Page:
Port of Rotterdam ECT Photo 69027390 © VanderWolfImages Dreamstime.com
Port of Rotterdam ECT. © VanderWolfImages Dreamstime.com.

In a move that could ultimately see an increase in transhipment cargo to UK ports, Hutchison Port Holdings (HPH) and MSC subsidiary Terminal Investment (TIL) have jointly agreed to develop a container terminal with five deepsea berths at Rotterdam.

It will add some 7m teu of annual capacity when it begins operations in 2027, with 2.6km of quay at the north end of Hutchison’s ECT Delta terminal.

Like ECT, which opened in 1993 and became the first fully automated terminal in the world, the new facility will be fully automated, with vessels unloaded by autonomous cranes and cabin-less ground vehicles.

The high degree of automation partially insulated Rotterdam against the wave of industrial action seen at other European ports like Hamburg and Felixstowe, but it has not operated entirely without incident this year. Inland, at Europoort, dockers refused to load the P&O Pride of Rotterdam, in solidarity with 800 sacked UK staff, and in July, the court ruled in favour of union Nautilus International in a container lashing case.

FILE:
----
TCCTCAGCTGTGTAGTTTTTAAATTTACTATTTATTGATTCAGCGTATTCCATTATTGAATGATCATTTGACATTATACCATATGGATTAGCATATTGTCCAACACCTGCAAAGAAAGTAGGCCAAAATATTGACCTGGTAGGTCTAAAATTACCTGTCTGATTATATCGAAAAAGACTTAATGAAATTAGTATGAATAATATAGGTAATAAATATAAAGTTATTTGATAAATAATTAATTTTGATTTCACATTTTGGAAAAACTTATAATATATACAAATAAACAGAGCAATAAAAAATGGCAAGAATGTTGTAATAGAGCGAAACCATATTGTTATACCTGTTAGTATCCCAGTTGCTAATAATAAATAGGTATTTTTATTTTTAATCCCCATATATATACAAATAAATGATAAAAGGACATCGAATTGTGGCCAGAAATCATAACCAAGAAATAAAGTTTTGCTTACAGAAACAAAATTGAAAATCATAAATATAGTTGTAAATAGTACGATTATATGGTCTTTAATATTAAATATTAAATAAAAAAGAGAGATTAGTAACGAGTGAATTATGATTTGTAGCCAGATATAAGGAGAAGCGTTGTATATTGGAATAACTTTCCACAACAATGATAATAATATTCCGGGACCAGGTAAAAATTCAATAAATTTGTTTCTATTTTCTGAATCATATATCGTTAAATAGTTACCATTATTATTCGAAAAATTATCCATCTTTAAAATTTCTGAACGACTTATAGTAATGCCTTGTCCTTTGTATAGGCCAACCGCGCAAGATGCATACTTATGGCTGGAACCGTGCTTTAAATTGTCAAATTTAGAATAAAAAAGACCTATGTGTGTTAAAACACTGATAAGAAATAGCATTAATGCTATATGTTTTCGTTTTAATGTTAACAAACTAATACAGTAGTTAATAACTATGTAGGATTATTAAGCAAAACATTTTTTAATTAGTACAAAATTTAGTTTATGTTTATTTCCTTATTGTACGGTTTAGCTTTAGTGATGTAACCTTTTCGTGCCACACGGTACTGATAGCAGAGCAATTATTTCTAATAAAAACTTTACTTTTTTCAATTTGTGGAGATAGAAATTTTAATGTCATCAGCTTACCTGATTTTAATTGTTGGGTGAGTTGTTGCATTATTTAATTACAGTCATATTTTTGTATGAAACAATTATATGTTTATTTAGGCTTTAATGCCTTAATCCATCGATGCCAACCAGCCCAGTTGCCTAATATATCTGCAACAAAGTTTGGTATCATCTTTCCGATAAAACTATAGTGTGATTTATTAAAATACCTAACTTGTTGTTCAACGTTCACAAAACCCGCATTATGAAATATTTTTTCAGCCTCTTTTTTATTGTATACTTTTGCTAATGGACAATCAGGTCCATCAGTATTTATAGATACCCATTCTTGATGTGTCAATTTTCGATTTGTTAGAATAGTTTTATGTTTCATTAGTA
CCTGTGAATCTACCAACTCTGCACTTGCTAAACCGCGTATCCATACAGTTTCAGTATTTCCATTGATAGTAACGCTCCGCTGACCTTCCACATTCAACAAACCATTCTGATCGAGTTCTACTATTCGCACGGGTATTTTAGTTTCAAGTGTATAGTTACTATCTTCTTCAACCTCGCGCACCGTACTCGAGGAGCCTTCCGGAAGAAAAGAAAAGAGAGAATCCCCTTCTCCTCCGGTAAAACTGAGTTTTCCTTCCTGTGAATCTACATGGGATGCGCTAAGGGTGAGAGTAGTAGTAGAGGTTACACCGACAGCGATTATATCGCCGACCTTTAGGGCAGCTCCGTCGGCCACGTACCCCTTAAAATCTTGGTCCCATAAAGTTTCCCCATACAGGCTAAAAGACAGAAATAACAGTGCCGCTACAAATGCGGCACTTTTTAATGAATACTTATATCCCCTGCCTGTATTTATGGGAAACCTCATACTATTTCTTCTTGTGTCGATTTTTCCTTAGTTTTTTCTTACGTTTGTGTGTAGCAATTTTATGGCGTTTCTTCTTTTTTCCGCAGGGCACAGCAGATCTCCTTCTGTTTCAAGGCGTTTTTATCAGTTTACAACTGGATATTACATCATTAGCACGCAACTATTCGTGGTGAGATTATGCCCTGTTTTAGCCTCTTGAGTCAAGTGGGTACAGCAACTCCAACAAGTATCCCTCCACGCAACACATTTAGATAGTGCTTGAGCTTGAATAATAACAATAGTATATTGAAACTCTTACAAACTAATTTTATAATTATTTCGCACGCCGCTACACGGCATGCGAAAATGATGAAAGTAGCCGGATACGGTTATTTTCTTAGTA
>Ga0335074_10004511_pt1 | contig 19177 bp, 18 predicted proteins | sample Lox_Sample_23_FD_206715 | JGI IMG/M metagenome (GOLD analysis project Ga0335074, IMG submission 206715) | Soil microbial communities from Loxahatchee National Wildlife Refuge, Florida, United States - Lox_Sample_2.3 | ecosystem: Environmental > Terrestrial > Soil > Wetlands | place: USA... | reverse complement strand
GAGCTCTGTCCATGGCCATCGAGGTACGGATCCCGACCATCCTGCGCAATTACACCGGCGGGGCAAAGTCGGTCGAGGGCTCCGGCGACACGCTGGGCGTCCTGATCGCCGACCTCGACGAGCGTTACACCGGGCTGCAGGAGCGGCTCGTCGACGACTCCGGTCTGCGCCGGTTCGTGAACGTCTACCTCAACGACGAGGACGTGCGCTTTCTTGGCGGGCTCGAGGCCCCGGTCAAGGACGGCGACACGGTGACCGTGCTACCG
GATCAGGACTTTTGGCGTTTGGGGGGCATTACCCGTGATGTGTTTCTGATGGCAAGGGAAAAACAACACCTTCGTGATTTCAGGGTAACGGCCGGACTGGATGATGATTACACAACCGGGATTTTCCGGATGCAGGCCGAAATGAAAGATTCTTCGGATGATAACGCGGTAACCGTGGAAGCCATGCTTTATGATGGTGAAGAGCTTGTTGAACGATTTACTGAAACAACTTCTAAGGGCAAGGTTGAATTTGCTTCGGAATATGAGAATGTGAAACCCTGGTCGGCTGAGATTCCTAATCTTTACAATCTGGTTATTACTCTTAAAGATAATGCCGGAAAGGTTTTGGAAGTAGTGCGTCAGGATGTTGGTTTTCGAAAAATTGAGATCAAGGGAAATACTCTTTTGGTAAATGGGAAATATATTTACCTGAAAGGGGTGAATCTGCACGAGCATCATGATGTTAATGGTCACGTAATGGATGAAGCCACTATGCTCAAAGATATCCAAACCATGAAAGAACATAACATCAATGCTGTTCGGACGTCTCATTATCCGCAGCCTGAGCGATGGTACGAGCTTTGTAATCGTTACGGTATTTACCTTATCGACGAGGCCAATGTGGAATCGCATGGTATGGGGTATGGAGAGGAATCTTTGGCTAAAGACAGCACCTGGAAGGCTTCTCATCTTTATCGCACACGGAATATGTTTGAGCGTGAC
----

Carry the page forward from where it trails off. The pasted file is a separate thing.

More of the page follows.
Across the Channel, carriers have largely avoided Felixstowe during the eight-day strike, with vessel calls falling from 29 in mid-August to just five.

The many vessel diversions have led to higher congestion, especially at German ports that have battled labour actions of their own in the past few weeks, according to supply chain risk company Everstream Analytics.

Allard Castelein, CEO of Port of Rotterdam Authority, said yesterday: “This is a substantial strengthening of our leading position as Europe’s largest container port and contributes to further improving the competitive position of both our customers and the port.”

Shore power will be another focus at the new terminal, said Ammar Kanaan, CEO of TIL, adding: “Sustainability is a top priority for TIL and MSC.”

Shore power may, in due course, go hand in hand with the hub-and-spoke model of shipping in Europe, as the relatively short distances could make it feasible for smaller vessels to operate on batteries.

“Utilising shore power is an important consideration for the development of the new terminal,” added Mr Kanaan. “It will be further explored with the relevant stakeholders.”

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